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The value of openness in transport data

The value of openness is best demonstrated by arguably the biggest technological revolution of modern times – the internet. Had the early technical pioneers at ARPANET and CERN who developed the technical protocols that make the internet – and the Worldwide Web that it underpins – kept them proprietary, the internet as we know it would not exist. Giles Bailey, CEO & Director of International Relations at TravelSpirit, James Gleave, Founder and Director of Transport Futures, and Beate Kubitz, COO of TravelSpirit, explain why transport companies now need to do the same, or risk cutting off channels to potentially industry-changing innovation.

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Imagine that your access to the vast services and content of the internet was entirely dependent on which browser you used, and that each one required you to hand over your personal and financial information. This might mean that you could only access your email through Firefox, your bank through Chrome, Facebook and Twitter through Safari, etc. Following a link to an outside site would require you to download and register a new browser – one that, more often than not, does not work in most geographic locations. Under these conditions, whole swathes of the open internet as we know it would be unavailable, unfindable and unusable.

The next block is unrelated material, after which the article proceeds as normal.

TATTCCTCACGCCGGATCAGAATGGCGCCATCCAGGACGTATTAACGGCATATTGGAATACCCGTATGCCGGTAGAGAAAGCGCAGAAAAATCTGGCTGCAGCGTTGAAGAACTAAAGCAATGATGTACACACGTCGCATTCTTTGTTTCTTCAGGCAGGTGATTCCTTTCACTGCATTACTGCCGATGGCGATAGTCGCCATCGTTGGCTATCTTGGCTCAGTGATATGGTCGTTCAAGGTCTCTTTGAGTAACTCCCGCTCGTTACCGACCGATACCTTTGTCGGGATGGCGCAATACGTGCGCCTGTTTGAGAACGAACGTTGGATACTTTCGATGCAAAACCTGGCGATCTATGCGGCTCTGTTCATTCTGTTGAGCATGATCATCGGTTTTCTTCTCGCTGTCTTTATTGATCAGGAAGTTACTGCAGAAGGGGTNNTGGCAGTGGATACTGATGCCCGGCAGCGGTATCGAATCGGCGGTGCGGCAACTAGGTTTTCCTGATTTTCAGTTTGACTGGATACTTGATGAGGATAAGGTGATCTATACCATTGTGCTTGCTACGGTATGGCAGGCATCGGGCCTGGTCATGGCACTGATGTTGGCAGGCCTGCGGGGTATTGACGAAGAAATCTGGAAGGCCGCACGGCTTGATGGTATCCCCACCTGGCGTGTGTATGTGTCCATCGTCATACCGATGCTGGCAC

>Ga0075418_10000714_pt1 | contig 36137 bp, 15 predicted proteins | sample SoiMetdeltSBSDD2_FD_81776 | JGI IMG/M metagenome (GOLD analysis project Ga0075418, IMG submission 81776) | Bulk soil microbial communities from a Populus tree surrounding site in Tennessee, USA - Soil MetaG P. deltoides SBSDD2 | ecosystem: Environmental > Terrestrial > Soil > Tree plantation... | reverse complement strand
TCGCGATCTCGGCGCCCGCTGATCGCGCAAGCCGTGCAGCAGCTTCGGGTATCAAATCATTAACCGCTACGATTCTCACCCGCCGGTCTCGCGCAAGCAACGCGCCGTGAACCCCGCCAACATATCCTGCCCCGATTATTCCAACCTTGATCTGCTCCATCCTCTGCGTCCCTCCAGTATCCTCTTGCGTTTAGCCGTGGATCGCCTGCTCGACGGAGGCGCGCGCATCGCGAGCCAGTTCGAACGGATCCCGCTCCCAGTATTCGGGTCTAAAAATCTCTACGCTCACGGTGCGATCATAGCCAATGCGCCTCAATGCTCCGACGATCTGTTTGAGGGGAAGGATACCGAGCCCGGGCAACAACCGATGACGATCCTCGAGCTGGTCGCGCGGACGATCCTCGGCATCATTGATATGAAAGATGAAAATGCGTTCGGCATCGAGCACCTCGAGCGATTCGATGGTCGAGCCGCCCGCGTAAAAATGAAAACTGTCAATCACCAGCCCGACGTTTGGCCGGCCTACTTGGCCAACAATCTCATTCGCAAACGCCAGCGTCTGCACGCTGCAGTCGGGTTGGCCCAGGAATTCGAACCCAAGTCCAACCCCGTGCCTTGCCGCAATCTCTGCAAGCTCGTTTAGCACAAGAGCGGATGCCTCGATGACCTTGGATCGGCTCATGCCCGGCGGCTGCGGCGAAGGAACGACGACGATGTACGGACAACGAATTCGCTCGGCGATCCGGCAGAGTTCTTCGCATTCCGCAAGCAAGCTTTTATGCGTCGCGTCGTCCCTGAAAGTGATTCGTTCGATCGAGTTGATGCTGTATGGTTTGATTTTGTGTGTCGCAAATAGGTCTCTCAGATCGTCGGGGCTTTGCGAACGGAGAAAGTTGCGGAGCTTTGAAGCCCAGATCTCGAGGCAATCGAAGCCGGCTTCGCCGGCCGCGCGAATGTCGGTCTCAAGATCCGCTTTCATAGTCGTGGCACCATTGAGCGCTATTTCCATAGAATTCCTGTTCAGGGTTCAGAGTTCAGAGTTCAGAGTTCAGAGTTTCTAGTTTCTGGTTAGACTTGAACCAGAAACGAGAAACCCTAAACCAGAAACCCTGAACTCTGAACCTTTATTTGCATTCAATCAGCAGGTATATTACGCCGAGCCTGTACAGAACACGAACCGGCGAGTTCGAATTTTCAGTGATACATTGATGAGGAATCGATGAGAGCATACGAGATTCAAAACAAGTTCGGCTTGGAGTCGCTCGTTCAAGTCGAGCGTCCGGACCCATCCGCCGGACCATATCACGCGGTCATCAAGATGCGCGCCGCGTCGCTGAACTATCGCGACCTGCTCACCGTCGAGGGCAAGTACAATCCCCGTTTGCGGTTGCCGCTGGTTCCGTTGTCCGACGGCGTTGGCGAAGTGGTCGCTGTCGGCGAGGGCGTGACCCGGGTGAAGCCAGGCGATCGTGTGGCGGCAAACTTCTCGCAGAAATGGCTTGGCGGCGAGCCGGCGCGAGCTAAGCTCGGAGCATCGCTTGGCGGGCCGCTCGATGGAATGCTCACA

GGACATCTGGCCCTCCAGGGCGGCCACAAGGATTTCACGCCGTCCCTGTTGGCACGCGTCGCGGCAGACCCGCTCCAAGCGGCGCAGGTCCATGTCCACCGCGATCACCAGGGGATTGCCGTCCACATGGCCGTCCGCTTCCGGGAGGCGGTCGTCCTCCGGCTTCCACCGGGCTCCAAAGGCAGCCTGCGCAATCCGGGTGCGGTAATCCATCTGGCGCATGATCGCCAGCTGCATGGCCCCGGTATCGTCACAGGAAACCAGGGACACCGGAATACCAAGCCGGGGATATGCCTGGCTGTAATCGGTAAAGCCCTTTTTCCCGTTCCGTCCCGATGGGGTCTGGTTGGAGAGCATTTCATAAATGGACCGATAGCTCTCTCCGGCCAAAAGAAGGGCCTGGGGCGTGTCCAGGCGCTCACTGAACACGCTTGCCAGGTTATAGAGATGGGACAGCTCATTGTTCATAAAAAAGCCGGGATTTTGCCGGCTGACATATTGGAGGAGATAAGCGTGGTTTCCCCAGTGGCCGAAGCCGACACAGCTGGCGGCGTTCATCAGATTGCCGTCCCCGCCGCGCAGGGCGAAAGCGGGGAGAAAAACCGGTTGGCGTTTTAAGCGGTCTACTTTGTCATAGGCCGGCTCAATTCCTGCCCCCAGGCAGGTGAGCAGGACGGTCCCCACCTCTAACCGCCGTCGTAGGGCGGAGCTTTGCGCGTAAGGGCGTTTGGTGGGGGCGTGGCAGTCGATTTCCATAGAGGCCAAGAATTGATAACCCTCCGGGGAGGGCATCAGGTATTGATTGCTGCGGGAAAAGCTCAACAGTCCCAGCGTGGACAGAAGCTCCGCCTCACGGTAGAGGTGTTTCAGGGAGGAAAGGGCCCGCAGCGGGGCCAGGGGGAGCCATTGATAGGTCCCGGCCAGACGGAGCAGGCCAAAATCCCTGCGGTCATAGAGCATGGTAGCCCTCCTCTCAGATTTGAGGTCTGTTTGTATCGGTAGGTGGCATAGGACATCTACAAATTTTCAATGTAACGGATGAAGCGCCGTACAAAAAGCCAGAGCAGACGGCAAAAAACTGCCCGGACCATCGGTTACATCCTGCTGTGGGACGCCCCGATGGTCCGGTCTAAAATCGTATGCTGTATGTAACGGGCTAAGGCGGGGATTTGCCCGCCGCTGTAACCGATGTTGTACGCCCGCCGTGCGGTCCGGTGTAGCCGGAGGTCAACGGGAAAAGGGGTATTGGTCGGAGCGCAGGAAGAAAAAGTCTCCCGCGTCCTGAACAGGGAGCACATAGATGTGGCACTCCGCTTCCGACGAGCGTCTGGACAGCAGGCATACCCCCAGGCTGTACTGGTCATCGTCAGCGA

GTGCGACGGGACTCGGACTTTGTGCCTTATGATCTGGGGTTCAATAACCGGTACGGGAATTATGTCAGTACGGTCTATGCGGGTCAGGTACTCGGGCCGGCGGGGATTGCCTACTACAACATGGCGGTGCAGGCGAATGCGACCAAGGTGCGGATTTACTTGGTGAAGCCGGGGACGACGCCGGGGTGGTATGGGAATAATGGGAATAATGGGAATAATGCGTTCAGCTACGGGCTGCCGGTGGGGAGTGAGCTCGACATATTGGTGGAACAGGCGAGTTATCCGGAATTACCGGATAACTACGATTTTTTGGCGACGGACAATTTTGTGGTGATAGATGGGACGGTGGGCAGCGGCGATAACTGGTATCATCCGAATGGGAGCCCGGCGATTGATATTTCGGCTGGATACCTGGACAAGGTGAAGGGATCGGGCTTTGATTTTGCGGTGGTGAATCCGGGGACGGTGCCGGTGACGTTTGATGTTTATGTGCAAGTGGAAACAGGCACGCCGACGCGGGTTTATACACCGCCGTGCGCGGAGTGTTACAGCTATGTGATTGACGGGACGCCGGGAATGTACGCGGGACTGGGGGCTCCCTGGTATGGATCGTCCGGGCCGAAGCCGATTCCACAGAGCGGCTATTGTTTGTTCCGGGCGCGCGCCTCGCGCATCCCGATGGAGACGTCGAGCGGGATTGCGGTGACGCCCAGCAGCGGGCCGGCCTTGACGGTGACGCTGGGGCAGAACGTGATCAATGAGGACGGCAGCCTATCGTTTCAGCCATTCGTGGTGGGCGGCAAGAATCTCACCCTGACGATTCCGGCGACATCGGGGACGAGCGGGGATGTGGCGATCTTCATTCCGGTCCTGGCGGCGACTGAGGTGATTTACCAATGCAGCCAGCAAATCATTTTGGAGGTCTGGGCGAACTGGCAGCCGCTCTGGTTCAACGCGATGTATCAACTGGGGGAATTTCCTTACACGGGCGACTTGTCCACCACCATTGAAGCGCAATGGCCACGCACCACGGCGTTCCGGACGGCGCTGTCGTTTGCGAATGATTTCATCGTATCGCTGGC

This is the sort of ‘closed future’ that the TravelSpirit Foundation seeks to combat by championing a vision for MaaS that is universal and accessible to all people, regardless of their location or destination.

We are advocating an ‘Open Internet of Mobility’, a framework that does not seek to define the solution to be used but, like the internet, defines a common ruleset and governance structure to challenge the drift into the closed ecosystems that we have today. This way, regardless of the technologies deployed – such as blockchain and the Internet of Things – the ecosystem is able to support interoperability, be trustworthy for its participants, and reduce costs and network latency for providers.

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